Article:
Our two days at Barclays Bank in Hanover Square to cover London Collections: Men was extended to the whole week. Mark and his dad (both our dads are Arthurs) covered the mannequins in strips of pasted Financial Times and then we chose the clothes we would display before reporting to clock in at 9am on Jan 6th.
It was funny watching people walk by, double take, then come in to talk to us, not only to pay a bill. It was a thoroughly worthwhile exercise and we are really grateful to Osman and the team there who made us feel welcome and interesting, indeed we were quite disappointed not to be asked to tag along to their Austin Powers themed Christmas party on the Friday night. Glad to see Barclays being careful with the pennies and celebrating Christmas in January when you get better rates for party bookings.
On the Wednesday we had a host of visitors including Chris & Ed from Jocks & Nerds magazine http://www.jocksandnerds.com/, as well as their roving news hound Mark Webster, and Bill & Marcela Curbishley. They gamely posed outside - indeed Marcela was our demonstration fitting, trying her two jackets in the foyer while the business of life went on around her.
The banner on the magazine is "Style. History. Culture" and we make the case that Bill is a Titan of all three, having produced Quadrophenia, Tommy, McVicar and, in cinemas now, The Railway Man. Lucky he has Marcela to represent Beauty for him ; )
If you've seen the big sexy films of January, American Hustle and Wolf of Wall Street, go see The Railway Man next. It tells the true story of Eric Lomax, a trainspotter nerd in the British Army. He gets closer than anyone would want to the business of railways when he and his division are set to build the Thai-Burma line in the Japanese prisoner of war camp. This history was memorably portrayed in "Bridge over the River Kwai" but is one theatre of war that has often been overlooked. When I was a little girl we lived next door to a gentleman veteran who was in one of those camps and would hear him awake screaming in the night. So it's not a rom com or in any way light entertainment but if your soul needs some fibre, we recommend it most highly. Wouldn't that be something, if the conclusion caught on - that forgiveness is more powerful than revenge. All the cast do marvellous work, the older leads played by Nicole Kidman and Colin Firth, but Jeremy Irving carries the honours as young Lomax - http://en.wikipedia.org/wiki/The_Railway_Man_(film)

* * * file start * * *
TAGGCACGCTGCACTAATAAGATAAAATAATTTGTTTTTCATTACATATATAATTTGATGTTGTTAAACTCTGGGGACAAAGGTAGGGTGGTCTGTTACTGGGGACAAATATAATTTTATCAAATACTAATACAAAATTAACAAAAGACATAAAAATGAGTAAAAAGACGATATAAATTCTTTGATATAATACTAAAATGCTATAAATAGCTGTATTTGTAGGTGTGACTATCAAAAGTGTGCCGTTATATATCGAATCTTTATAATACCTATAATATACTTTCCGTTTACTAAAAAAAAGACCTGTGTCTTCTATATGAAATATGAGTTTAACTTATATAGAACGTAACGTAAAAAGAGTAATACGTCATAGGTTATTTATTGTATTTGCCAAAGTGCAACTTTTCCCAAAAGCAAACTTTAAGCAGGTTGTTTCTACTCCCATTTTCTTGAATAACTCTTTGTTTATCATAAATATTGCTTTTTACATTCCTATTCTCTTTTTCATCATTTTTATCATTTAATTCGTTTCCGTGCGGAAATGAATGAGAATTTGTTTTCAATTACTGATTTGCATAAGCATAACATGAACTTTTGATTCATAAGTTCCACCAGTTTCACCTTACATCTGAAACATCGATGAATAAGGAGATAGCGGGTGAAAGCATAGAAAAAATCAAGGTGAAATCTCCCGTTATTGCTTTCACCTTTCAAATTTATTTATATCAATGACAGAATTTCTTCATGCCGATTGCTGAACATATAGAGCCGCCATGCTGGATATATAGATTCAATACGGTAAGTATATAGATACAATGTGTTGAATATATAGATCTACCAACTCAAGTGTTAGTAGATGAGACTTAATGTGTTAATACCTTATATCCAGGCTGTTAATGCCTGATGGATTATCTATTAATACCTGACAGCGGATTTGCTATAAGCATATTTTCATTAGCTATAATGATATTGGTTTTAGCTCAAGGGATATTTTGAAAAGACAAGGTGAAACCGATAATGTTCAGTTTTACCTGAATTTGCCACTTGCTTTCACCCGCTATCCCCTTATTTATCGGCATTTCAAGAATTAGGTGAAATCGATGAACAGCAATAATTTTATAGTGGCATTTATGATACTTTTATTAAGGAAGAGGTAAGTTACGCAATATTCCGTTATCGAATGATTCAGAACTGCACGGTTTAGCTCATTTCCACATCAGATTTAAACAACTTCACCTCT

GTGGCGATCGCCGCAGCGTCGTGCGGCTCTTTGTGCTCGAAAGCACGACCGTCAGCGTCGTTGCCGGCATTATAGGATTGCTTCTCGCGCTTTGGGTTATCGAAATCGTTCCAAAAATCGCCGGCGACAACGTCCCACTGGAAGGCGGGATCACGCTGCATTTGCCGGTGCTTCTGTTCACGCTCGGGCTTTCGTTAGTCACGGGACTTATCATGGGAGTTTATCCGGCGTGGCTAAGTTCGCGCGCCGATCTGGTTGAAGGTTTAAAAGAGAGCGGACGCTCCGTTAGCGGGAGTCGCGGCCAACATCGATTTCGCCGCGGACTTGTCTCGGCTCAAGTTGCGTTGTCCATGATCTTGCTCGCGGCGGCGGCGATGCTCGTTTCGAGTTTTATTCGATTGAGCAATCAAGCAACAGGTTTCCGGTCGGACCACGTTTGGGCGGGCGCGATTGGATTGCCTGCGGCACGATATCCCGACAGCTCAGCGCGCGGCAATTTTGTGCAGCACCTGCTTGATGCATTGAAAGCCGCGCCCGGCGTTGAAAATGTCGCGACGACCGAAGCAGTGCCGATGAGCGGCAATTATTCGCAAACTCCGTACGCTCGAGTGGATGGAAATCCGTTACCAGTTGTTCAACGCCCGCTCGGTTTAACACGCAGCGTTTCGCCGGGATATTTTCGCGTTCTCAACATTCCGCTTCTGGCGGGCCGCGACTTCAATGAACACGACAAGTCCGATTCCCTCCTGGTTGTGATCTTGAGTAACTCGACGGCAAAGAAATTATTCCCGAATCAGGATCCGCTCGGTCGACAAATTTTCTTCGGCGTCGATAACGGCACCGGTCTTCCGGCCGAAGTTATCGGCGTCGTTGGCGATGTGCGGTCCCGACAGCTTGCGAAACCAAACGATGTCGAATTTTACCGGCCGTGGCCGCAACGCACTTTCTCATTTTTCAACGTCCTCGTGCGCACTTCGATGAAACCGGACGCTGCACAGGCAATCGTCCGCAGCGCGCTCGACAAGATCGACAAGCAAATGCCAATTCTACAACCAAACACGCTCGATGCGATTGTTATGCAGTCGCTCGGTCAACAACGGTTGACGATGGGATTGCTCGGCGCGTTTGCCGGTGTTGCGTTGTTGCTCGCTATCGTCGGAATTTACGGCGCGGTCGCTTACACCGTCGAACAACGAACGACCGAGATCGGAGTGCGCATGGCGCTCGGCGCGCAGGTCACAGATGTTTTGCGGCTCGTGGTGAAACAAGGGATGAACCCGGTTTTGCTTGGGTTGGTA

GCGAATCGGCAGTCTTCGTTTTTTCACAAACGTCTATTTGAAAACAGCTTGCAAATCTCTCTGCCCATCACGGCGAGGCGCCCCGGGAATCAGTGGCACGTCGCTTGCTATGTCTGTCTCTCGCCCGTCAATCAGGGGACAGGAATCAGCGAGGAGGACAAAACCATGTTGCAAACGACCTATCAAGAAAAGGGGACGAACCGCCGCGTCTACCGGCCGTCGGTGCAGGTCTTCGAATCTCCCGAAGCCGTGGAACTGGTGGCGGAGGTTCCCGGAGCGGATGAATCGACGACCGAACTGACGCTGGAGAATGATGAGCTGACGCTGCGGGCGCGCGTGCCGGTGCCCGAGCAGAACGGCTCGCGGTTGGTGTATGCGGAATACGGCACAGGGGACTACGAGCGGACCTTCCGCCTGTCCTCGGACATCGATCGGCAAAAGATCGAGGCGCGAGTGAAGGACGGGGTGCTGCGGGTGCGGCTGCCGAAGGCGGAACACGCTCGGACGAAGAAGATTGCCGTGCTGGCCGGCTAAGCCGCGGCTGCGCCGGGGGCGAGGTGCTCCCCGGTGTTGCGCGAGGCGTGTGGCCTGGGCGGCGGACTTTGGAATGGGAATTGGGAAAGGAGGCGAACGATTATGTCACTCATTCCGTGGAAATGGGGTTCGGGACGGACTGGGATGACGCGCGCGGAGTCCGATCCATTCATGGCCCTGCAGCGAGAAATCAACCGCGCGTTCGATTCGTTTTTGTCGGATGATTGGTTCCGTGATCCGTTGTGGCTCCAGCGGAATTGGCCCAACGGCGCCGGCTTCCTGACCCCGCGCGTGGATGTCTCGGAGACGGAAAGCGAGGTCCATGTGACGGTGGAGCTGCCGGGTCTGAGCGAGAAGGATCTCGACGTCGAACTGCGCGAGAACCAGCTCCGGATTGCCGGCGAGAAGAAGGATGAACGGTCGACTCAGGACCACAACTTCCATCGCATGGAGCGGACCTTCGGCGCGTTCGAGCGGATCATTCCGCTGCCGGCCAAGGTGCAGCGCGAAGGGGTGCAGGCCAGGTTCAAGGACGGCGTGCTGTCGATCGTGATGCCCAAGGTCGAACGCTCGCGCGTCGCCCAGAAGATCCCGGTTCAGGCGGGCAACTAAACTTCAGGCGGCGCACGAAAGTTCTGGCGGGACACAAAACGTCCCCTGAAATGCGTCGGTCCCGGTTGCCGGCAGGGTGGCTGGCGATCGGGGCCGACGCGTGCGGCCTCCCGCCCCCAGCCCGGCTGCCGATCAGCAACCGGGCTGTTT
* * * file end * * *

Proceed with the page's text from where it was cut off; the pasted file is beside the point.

|The Jay B overcoat in Harris tweed with red piping, in our window on Hanover Square|
On Friday lunchtime, I put in a call to GQ magazine, some twenty odd yards away in Vogue House. Jonathan Heaf, Features Director of British GQ, assured me he'd be over to see us. By 4.45pm he had yet to appear. I felt that queasiness as I redialled that comes from the uncomfortable suspicion that you might be a pest. "Argh! I forgot! I'm coming right now!" he proclaimed and seconds later there he was. Life Lesson # 6152 - always make the call. Feel the fear and do it anyway. That meet and greet was a splendid closing quarter of an hour to our week of showcasing in the West End.
And on Monday we were back at 9am because we just couldn't stay away. But mostly to clear away:
One of the things we were excited to tell Jonathan about was our jeans. A few weeks ago a gentleman called up to ask our advice on manufacturing in the UK (we are on an online register for making in the UK www.letsmakeithere.org ). I helped where I could and then he mentioned that they sourced their fabric from London and its environs. "London?!"
Yes, he assured me. The London Cloth Company.
I was on the phone in two seconds flat and spoke for almost an hour to Daniel as I looked through his website. My heart quivered as I scrolled - he makes denim. No one has woven cloth in London for a century. No one has made denim in the UK, anywhere, for Lord knows how long. HE GETS WOOL FROM THE CITY FARM SHEEP for one of his cloths!! Excuse me shouting, it is just so exciting. The whole "de Nimes" thing is an urban myth put about by the dastardly French he maintains. The soldiers of the South in the Civil War couldn't wear wool as it was too darn hot, and anyway, think about what fills their fields down there - not sheep, COTTON. We made an appointment to visit a few days later. Meeting Daniel was a revelation. He is only thirty-two but it is like being in the presence of a master, the Dalai Lama of the loom, the Young Wizard of Warp & Weft. I made a little film of him talking. We are still walking ten feet off the ground. I would have hesitated to reveal this so soon, but Ralph Lauren has already found him and The Times and the Evening Standard both ran pieces last week on the marvel that is Daniel.
Here's my entry for Best Documentary Short then:
In a nutshell, Daniel used to make clothes for film and TV, then he found a loom in a barn in Wales and thought that would be a fun project, tinkering with that. And that's what you get from a spot of tinkering. It inevitably leads to all consuming passion:
It's so bloody cold up there in North London that the cat has to sleep under a hypothermia blanket. And Mr Wesley picked up some cloth from the floor, an experiment of Daniel's, and wrapped it about himself. And lo, the "Hobo" coat was born. "Hobo", by the way, is one of my favourite words, a concertina of HOmeward BOund.
|I do not lie, the cat under a hyperthermia blanket|
|Mr Wesley was taken with a piece he picked off the floor|
|And lo, the Hobo coat!|
Bedlam, where jeans come true!
Well done gentlemen, the sixty gun salute has sounded from the ramparts of Bedlam!